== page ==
Olga Khazan writes in The Atlantic that learning to program involves a lot of Googling, logic, and trial-and-error—but almost nothing beyond fourth-grade arithmetic.
Victoria Fine explains how she taught herself how to code despite hating math. Her secret? Lots and lots of Googling. "Like any good Google query, a successful answer depended on asking the right question. “How do I make a website red” was not nearly as successful a question as “CSS color values HEX red” combined with “CSS background color.” I spent a lot of time learning to Google like a pro. I carefully learned the vocabulary of HTML so I knew what I was talking about when I asked the Internet for answers."
According to Khazan while it’s true that some types of code look a little like equations, you don’t really have to solve them, just know where they go and what they do. "In most cases you can see that the hard maths (the physical and geometry) is either done by a computer or has been done by someone else. While the calculations do happen and are essential to the successful running of the program, the programmer does not need to know how they are done."
Khazan says that in order to figure out what your program should say, you’re going to need some basic logic skills and you’ll need to be skilled at copying and pasting things from online repositories and tweaking them slightly. "But humanities majors, fresh off writing reams of term papers, are probably more talented at that than math majors are."
(Score: 4, Insightful) by tfried on Thursday September 03 2015, @10:08AM
Well, true, you don't really need much mathematical knowledge in order to become a decent programmer. But the "way of thinking" is pretty much the same for both things, in my opinion. How do I get from representation A to representation B, how can I make this look like that, how can I find out it this is the same kind of thing as that, etc.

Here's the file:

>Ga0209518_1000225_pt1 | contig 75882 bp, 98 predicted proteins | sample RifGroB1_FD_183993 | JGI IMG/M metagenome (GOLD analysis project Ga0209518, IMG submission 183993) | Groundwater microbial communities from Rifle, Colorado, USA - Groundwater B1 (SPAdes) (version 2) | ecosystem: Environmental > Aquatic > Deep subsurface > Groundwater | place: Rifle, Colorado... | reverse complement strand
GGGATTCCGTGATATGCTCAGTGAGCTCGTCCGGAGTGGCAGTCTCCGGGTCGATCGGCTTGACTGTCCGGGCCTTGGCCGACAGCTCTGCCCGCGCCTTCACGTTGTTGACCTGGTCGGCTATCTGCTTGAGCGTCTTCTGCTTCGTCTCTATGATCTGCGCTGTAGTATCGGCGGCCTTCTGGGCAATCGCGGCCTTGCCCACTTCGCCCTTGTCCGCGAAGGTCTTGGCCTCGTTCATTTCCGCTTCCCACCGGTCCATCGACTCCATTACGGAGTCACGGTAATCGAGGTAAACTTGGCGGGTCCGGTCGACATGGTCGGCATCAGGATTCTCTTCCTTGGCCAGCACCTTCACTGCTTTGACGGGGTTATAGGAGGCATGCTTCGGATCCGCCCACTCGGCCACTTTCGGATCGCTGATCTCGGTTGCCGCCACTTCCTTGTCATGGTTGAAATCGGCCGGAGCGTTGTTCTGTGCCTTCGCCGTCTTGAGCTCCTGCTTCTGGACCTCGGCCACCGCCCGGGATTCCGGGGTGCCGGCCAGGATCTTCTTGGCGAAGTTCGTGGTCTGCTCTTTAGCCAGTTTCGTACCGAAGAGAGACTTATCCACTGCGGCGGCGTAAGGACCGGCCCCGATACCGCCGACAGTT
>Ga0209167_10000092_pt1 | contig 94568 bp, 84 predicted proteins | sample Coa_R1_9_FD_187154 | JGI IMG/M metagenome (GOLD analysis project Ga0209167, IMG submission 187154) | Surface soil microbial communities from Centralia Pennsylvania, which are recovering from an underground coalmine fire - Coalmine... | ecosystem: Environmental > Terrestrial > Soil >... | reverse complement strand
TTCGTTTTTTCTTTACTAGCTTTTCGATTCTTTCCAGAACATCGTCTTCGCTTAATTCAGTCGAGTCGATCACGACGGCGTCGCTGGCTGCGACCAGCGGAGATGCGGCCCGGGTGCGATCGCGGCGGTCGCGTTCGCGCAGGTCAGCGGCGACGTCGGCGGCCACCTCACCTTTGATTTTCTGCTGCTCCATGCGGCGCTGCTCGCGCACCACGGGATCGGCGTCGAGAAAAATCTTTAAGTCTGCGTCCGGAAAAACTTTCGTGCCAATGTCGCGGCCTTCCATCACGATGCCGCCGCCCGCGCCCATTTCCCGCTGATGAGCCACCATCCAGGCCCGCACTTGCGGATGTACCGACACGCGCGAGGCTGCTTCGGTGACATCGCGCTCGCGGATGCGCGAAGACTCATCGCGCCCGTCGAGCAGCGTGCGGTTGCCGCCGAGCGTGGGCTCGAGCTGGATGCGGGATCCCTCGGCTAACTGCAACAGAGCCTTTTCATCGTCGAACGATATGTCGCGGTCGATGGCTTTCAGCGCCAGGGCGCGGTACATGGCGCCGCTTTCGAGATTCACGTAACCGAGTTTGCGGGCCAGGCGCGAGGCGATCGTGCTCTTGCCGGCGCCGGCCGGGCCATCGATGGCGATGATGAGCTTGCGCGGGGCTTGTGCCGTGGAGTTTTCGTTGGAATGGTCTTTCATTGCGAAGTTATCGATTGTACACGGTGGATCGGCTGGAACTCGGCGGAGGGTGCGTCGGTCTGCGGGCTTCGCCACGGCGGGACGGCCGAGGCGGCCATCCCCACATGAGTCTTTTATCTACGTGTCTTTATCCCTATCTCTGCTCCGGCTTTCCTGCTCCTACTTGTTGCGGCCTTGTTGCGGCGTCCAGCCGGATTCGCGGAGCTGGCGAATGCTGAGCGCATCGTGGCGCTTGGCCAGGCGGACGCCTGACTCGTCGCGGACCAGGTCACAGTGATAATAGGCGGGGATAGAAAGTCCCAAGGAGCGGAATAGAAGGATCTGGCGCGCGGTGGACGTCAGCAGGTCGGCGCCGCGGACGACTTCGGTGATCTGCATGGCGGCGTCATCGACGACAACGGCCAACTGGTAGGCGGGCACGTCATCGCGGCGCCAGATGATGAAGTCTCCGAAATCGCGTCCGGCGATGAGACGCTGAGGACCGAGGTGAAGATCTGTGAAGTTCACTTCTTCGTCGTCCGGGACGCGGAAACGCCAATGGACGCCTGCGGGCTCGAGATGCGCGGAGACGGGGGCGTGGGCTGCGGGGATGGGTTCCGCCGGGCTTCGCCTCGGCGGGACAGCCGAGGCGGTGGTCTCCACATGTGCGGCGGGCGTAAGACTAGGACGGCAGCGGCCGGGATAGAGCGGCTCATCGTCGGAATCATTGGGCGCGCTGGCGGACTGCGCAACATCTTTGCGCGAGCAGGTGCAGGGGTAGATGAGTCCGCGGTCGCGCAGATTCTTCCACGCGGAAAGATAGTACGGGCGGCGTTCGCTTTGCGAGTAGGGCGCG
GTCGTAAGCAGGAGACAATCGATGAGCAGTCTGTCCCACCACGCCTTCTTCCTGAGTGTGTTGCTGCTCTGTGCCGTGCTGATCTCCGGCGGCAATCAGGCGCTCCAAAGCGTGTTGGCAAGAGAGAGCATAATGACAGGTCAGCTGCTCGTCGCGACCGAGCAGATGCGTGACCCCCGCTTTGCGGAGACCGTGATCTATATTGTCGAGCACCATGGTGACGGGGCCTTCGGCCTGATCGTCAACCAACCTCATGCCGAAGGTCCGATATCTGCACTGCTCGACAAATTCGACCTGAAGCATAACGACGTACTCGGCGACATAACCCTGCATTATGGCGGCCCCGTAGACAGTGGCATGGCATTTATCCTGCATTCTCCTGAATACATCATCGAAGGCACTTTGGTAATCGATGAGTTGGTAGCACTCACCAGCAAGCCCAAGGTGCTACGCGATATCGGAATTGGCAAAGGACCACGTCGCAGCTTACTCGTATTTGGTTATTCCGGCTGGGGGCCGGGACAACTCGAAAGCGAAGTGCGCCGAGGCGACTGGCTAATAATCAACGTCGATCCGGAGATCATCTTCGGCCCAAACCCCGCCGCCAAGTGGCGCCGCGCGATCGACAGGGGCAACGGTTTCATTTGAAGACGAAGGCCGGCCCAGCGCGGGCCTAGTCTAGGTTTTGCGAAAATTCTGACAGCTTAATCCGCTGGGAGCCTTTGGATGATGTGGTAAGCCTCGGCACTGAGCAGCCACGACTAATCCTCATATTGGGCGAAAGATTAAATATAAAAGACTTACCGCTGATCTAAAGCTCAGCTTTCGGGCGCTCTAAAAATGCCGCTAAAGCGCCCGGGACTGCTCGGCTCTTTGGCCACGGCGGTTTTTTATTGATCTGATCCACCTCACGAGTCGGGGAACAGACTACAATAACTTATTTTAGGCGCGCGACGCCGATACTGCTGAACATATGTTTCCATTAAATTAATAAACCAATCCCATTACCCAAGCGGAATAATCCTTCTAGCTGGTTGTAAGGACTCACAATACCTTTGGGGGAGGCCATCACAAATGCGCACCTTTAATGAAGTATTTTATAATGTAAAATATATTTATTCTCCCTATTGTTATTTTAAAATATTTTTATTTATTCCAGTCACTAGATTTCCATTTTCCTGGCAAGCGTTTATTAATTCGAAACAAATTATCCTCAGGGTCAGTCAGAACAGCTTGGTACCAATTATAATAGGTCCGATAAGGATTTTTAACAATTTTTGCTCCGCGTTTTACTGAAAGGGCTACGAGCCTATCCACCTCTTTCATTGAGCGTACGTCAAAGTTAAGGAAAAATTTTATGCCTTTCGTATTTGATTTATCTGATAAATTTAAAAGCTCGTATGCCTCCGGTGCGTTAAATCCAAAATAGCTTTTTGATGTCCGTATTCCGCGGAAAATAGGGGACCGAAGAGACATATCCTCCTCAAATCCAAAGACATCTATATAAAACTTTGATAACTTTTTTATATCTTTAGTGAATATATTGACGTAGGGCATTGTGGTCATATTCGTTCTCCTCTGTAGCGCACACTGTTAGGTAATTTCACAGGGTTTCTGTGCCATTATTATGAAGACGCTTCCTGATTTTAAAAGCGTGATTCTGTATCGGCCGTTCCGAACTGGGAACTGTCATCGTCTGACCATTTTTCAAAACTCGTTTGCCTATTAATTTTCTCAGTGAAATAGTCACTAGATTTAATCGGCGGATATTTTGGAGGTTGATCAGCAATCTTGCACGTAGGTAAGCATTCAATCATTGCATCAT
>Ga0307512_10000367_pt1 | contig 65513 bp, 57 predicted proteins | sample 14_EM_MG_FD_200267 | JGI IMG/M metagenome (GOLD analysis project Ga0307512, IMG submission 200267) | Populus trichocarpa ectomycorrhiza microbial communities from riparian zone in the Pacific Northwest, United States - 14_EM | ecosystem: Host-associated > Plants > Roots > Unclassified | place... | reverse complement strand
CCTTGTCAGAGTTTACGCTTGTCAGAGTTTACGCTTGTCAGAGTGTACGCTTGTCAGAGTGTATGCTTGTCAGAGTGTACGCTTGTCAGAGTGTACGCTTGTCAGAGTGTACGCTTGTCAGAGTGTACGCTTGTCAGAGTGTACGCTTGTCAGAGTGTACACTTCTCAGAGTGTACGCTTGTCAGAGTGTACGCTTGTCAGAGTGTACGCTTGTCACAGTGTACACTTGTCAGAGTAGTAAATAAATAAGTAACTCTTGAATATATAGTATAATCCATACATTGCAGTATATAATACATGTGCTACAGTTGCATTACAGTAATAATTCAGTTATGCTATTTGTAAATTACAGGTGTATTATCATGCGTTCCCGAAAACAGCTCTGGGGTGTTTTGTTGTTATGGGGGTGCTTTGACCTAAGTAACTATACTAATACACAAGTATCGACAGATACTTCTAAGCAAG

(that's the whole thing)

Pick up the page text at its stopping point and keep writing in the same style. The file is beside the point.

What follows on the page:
So, yes, theoretically you can be bad at math and good at programming, but it still seems a rather unlikely combination...
(Score: 2) by WizardFusion on Thursday September 03 2015, @10:23AM
The word you are looking for is Algebra. I was OK at Maths (yes, it has a S at the end) in school/collage, but great with algebra.
I believe this is what helps give a good foundation with coding.
(Score: 3, Funny) by Justin Case on Thursday September 03 2015, @10:45AM
How many maths did you study?
(Score: 1, Funny) by Anonymous Coward on Thursday September 03 2015, @11:42AM
How many maths did you study?
Alls of thems.
(Score: -1, Flamebait) by Anonymous Coward on Thursday September 03 2015, @12:15PM
So you think algebra is not mathematics?
Or are you under the delusion that maths is what you learn in the maths class at school?
(Score: 1, Informative) by Anonymous Coward on Thursday September 03 2015, @12:59PM
I was OK at Maths (yes, it has a S at the end) in school/collage,
No, it doesn't. Also "college" has no "a" in it.
(Score: 2, Funny) by Anonymous Coward on Thursday September 03 2015, @02:05PM